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Meh

Yup: mini-tablet

I've had a Kobo Vox here in Canada since the day they became available. I just wanted an Android tablet to play around with. The Vox works fine for that. Most of my time with it has been spent playing games, like Angry Birds and Doodle Fit. I have yet to finish a book on it - I've got the 3G Kindle keyboard for book-reading. Once games are started, they play fine (one exception so far is Word Twist, which doesn't register touch positions properly - it may be a dumbed down version). Movies play fine as well.

On an upcoming holiday, I'll have WiFi available, so plan on taking the Vox along for web browsing, game playing, and watching some Star Trek episodes I've put on a micro-SD card.

Having the battery dead happens a lot. The solution is to turn it completely off when you aren't using it, rather than just putting it in standby. Cold booting takes longer, but at least you can use it afterwords. I have seen touch glitches, and lack of response with it. One suggestion: don't create folders for stuff - I'm told that Android in general doesn't handle them well.

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Anonymous Coward

Review is fine

Both the Kindle Fire the Nook Tablet are not available here, so my options are somewhat limited. I do, however, own an iPad 2 3G, RIM Playbook and a Kobo Vox. The Vox replaces my old Kobo eReader which, unfortunately, has firmware issues.

The Vox meets most of my in-home needs as a tablet. Because of the built-in sideloading feature, in addition to Getjar, I use two other app stores and I have also downloaded apps directly from web sites. I have over a dozen games installed, including the ever popular Angry Birds, and another dozen or so utilities consisting of a file manager, video & audio players, a web browser and news readers. The Vox is a bit on the slow side but does, however, run very well as an eReader. It has also been very stable since the last firmware upgrade. Overdrive has also been installed to allow me to borrow library books.

I am happy with the size and cost of the device and, over time, it has replaced my iPad as my main home use tablet for casual web browsing and reading. FWIW, dropping a $199 Vox is a lot easier on my nerves compared to the $700 iPad.

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FAIL

Cheaper and better can be had by far!

This device has FAIL written all over it.

It's a branded cheap, but not cheap, tablet masquerading as an e-book reader.

It's locked down from the start, so your not getting a full android experience.

Do yourselves a favour (altho most Register readers will already know), search on Amazon for android capacitive tablet, filter by price and rating.

There's a number of them, one that comes to mind is the NATPC M009S for £100

1.2Ghz, Stock Android 2.3 (so your not locked out anything), 512mb ram.

For £70 less, it wipes the floor with the kobo.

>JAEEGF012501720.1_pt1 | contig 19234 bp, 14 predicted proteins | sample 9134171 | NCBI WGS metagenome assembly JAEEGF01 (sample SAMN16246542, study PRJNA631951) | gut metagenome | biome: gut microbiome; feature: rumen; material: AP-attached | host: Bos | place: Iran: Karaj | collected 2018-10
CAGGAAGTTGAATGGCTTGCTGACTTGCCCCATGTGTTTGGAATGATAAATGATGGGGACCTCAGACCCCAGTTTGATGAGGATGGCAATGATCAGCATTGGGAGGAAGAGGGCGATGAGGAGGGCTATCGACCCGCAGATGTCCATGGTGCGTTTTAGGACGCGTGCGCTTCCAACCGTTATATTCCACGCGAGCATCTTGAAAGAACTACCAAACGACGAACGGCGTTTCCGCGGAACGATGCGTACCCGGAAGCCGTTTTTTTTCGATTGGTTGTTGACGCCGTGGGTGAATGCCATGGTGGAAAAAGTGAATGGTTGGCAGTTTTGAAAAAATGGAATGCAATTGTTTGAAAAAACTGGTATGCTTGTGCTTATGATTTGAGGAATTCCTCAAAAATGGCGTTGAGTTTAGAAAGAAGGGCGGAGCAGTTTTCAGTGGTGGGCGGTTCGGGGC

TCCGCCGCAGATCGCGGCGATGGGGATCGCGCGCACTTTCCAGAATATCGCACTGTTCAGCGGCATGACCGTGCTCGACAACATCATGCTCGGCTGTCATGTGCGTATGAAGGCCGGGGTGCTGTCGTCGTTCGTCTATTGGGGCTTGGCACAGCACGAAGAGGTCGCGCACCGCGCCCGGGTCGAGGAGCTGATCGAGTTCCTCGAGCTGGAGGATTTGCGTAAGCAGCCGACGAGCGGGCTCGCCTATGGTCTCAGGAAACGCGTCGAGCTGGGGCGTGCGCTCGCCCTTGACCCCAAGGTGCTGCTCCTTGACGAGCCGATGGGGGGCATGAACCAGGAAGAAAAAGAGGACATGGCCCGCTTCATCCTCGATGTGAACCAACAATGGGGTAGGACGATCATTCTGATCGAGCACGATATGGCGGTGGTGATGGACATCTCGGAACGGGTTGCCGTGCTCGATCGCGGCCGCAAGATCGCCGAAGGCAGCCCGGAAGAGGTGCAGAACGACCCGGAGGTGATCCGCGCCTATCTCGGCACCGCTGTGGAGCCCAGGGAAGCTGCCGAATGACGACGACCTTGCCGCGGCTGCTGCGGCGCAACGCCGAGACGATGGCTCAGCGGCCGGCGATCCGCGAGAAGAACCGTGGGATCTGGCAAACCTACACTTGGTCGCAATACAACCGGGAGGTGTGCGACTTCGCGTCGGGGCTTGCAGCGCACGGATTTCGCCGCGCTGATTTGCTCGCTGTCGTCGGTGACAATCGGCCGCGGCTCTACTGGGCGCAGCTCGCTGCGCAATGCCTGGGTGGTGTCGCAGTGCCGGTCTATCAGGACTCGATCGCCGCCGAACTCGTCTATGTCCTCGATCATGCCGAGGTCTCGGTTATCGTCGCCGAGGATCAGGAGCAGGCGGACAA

No-brainer if your in the market for a cheap tablet.

Sure, it's not massively fast, hasn't got a great deal of RAM and your limited to 20gb storage space with an SD card, but for £100?

Sadly, I would say a lot of people are going to fall for the kobo, as it's branded whsmith and will be pimped in their stores.

Mod me down if you want, but from where I'm sitting, this device is a *massive* rip off at £170 = FAIL.

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Anonymous Coward

"FWIW, dropping a $199 Vox is a lot easier on my nerves compared to the $700 iPad."

Don't drop either??

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Anonymous Coward

These cheap tablets give people a bad 'experience' of tablets - can't imagine anyone who has used an iPad first would be happy going 'down' to one of these. Ugly, slow and clunky - may be cheaper but I would rather save a bit longer and get an iPad.

If it came to it I would much rather a 2nd hand 1st gen. iPad which I bet you can probably pick up for a similar price now.

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Go

OK i get your point but...

... your comparison works for most things. For example, some older friends of mine recently took a business class flight for their honeymoon and got upgraded to first class (I wish i knew how they did this!). Since then they havent flown again, as how can they go back to cattle class after trying first class!

Im sure Ferrari drivers would feel the same if offered a Fiat Punto to drive as a replacement vehicle.

The point is not everyone can afford the high end kit, so these low cost tablets are there way of getting the experience. Its not as nice an experience and there's sure to be a few grizzles and cut corners but sometimes anything is better then nothing!

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Anonymous Coward

"Surely most people who want one of these have a phone that'll provide a mobile WiFi hotspot for them..."

Except NO they don't - firstly not everyone buying a tablet has an iPhone or recent Android that will do it and many handsets (especially supplied by mobile operators) have the 'hotspot' feature disabled unless you pay extra for it.

Then if you assume you do - you may only have a fairly small data allowance (perhaps 250-500-1000Mb per month) which may be insufficient - data plans for iPads / tablets often come with 1-3-unlimited usage.

Then of course it kills your phone battery while you are using it. Then it's less 'convenient' than having 3G on the device.

Of course you could have a phone that does support it - do have a massive data plan on the phone and not mind your phone battery running flat - but that is not MOST people.